/// <param name="path"> The path to backtrack from. </param>
  /// <returns> 
  ///  The next frame to investigate, which is represents the first unexplored 
  ///  child of the node closest to the top of the stack which has any unexplored 
  ///  children left. If no such a frame exists <c>null</c> is returned and the search 
  ///  should be stopped. 
  /// </returns>
  private static Frame Backtrack(Stack<Frame> path)
  {
    Frame nextFrame = null;
    do
    {
      path.Pop();
    }
    while (path.Count > 0 && !DescendToNextChild(path, out nextFrame));

    return nextFrame;
  }
}

It was a nice brain teaser and a welcome distraction. While I haven't tested it thoroughly I ran different scenarios: no path exists, path exists, loop exists, they all returned a valid result.

The tricky part (conceptually) is to keep track of which child path you are currently descending into. I store this in Frame.NextChild.

Update: I've refactored the code. The main loop is now very simple and the two main concepts (descending and backtracking) are now nicely encapsulated in separate methods.

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1  
Really awsome!! I adapted your algorithm and all the unit tests passed!! I really appreciate your work. Thanks a lot! –  Daniel Peñalba Mar 7 '12 at 12:39
    
The algorithm remembers me to the old Jackson method (1970) :-) –  Daniel Peñalba Mar 7 '12 at 12:43
    
I've refactored the code. See update note at bottom of answer. –  Andre Loker Mar 7 '12 at 13:33

I'll add somethings to your Node class

public class Node
{
    ......
    public Node PrevInPath{get;set;}
    public bool Visited {get;set;}
}

And (I think you want to find a path from source to destination), I suggest use Queue to find it simply, Also you should improve your data structure, currently your data structure is very poor and seems you code in functional language (not c#):

private List<Node> FindWayFrom(
        Node srcNode,
        Node dstNode,
        Graph graph)
    {

       foreach(var node in graph)
         node.Visited = false;

    Queue<Node> Q = new Queue<Node>();
    srcNode.PrevInPath = null;
    srcNode.Visited = true;
    Q.Enqueue(srcNode);

    while(Q.Count()>0)
    {
       var currNode = Q.Dequeue();
       if (currNode == destNode)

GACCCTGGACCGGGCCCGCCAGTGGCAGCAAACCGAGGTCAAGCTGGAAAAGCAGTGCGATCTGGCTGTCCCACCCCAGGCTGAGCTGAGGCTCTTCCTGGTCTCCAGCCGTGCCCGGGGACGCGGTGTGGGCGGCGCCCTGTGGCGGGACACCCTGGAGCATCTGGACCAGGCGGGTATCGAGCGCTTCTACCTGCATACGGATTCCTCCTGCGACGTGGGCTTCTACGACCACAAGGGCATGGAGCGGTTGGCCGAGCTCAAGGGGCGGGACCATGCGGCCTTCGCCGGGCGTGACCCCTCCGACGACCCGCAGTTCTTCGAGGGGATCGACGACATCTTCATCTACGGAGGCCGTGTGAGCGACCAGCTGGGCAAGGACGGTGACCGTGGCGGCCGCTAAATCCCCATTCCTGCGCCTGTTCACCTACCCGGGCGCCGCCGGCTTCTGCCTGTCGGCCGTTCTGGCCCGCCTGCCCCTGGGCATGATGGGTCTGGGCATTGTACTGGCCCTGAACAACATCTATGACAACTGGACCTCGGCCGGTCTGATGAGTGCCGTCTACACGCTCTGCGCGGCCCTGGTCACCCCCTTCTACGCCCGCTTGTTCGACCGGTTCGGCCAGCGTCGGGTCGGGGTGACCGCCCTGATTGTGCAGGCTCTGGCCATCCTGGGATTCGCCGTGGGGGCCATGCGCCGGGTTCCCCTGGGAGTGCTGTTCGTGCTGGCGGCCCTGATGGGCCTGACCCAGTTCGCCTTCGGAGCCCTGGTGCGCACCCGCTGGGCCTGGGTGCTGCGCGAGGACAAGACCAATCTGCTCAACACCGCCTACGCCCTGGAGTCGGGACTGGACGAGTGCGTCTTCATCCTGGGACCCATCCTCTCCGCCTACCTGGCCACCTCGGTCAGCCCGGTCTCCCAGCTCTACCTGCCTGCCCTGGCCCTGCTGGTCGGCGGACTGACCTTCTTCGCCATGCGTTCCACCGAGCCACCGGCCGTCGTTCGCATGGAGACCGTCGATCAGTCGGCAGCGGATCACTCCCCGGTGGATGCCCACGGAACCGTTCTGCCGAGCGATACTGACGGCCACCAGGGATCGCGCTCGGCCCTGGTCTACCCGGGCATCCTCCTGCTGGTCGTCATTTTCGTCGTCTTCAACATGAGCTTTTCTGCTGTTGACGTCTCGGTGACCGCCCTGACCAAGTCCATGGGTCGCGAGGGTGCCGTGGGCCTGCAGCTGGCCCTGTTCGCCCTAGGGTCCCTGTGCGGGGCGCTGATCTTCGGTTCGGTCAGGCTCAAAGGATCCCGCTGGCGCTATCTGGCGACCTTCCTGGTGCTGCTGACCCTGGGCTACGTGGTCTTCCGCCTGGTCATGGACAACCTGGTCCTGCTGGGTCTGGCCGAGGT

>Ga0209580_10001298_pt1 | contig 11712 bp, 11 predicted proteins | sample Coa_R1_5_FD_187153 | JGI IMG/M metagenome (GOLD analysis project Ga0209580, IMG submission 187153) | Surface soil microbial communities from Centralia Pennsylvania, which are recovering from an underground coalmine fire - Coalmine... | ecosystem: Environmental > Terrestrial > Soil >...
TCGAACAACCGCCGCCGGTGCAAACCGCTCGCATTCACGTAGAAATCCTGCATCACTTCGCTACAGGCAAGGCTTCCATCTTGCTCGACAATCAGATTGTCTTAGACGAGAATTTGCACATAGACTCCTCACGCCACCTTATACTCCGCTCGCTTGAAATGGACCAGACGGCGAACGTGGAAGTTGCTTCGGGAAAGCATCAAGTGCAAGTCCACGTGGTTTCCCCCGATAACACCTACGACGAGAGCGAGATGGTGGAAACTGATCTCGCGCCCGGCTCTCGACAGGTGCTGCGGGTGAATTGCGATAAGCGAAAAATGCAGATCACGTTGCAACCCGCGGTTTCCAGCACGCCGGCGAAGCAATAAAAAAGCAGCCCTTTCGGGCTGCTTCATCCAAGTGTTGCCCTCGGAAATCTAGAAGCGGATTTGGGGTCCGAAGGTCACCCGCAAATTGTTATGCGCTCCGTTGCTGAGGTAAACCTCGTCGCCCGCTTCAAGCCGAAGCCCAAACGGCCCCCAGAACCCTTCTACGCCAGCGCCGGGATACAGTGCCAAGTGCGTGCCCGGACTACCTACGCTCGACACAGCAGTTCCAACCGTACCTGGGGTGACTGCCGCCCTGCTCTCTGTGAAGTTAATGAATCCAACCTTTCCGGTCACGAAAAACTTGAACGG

break;

       foreach(var node in currNode.Adjacent)
       {
           if (node.Visited == false)
           {
               node.Visited = true;
               node.PrevInPath = currNode;
           }
       }

    }

    if (destNode.Visited)
    {
       var path = List<Node>();
       var currNode = destNode;
       while (currNode != srcNode)
       {
           path.Add(currNode);
           currNode = currNode.PrevInPath;
       }
       return path.Reverse().ToList();
    }
    return null;
}

Code is not tested may be has compile errors and is not as efficient as possible, but simply is fixable, but Idea is using queue, and marking visited node, also for tracking the path you should have some information about current created path, then going backward to output it.

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The most common way to do this is to push objects to the stack just as if you were making a function call, and operate on that stack inside the iteration

Way to go from recursion to iteration

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As I said to @Zonder, I know the theory about how to do it, but I need some help. –  Daniel Peñalba Mar 7 '12 at 11:24
    
@Daniel how about you give it a try, change the code you posted and then ask for help if it doesn't work the way you want ... –  scibuff Mar 7 '12 at 11:26

You need to use a stack instead of calling the routine recusivly.

Place a while loop around the whole routine to check if your local stack has items if it does pop the item.

The line where you are calling the method again push those details onto the stack.

At the start of the routine push the incoming method details.

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Yes, I know the theory, but I need the practice. –  Daniel Peñalba Mar 7 '12 at 11:23